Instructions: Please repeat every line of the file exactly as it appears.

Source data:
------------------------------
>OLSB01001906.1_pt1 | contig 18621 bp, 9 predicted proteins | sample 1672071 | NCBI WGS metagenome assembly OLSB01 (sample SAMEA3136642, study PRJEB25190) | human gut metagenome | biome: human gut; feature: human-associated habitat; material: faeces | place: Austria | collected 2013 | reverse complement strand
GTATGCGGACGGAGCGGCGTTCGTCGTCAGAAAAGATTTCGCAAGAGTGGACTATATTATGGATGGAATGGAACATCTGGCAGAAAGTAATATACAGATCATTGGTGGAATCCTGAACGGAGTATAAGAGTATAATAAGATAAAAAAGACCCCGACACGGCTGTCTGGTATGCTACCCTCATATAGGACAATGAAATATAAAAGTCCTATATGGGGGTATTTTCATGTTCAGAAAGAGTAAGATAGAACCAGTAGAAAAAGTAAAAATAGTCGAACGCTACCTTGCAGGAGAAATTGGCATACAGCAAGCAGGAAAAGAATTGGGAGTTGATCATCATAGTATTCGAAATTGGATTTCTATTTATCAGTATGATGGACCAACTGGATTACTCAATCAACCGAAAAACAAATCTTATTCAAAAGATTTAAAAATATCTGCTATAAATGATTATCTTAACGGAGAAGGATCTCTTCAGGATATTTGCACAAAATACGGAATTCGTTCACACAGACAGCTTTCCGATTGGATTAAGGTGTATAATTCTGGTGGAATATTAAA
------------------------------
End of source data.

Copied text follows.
>OLSB01001906.1_pt1 | contig 18621 bp, 9 predicted proteins | sample 1672071 | NCBI WGS metagenome assembly OLSB01 (sample SAMEA3136642, study PRJEB25190) | human gut metagenome | biome: human gut; feature: human-associated habitat; material: faeces | place: Austria | collected 2013 | reverse complement strand
GTATGCGGACGGAGCGGCGTTCGTCGTCAGAAAAGATTTCGCAAGAGTGGACTATATTATGGATGGAATGGAACATCTGGCAGAAAGTAATATACAGATCATTGGTGGAATCCTGAACGGAGTATAAGAGTATAATAAGATAAAAAAGACCCCGACACGGCTGTCTGGTATGCTACCCTCATATAGGACAATGAAATATAAAAGTCCTATATGGGGGTATTTTCATGTTCAGAAAGAGTAAGATAGAACCAGTAGAAAAAGTAAAAATAGTCGAACGCTACCTTGCAGGAGAAATTGGCATACAGCAAGCAGGAAAAGAATTGGGAGTTGATCATCATAGTATTCGAAATTGGATTTCTATTTATCAGTATGATGGACCAACTGGATTACTCAATCAACCGAAAAACAAATCTTATTCAAAAGATTTAAAAATATCTGCTATAAATGATTATCTTAACGGAGAAGGATCTCTTCAGGATATTTGCACAAAATACGGAATTCGTTCACACAGACAGCTTTCCGATTGGATTAAGGTGTATAATTCTGGTGGAATATTAAA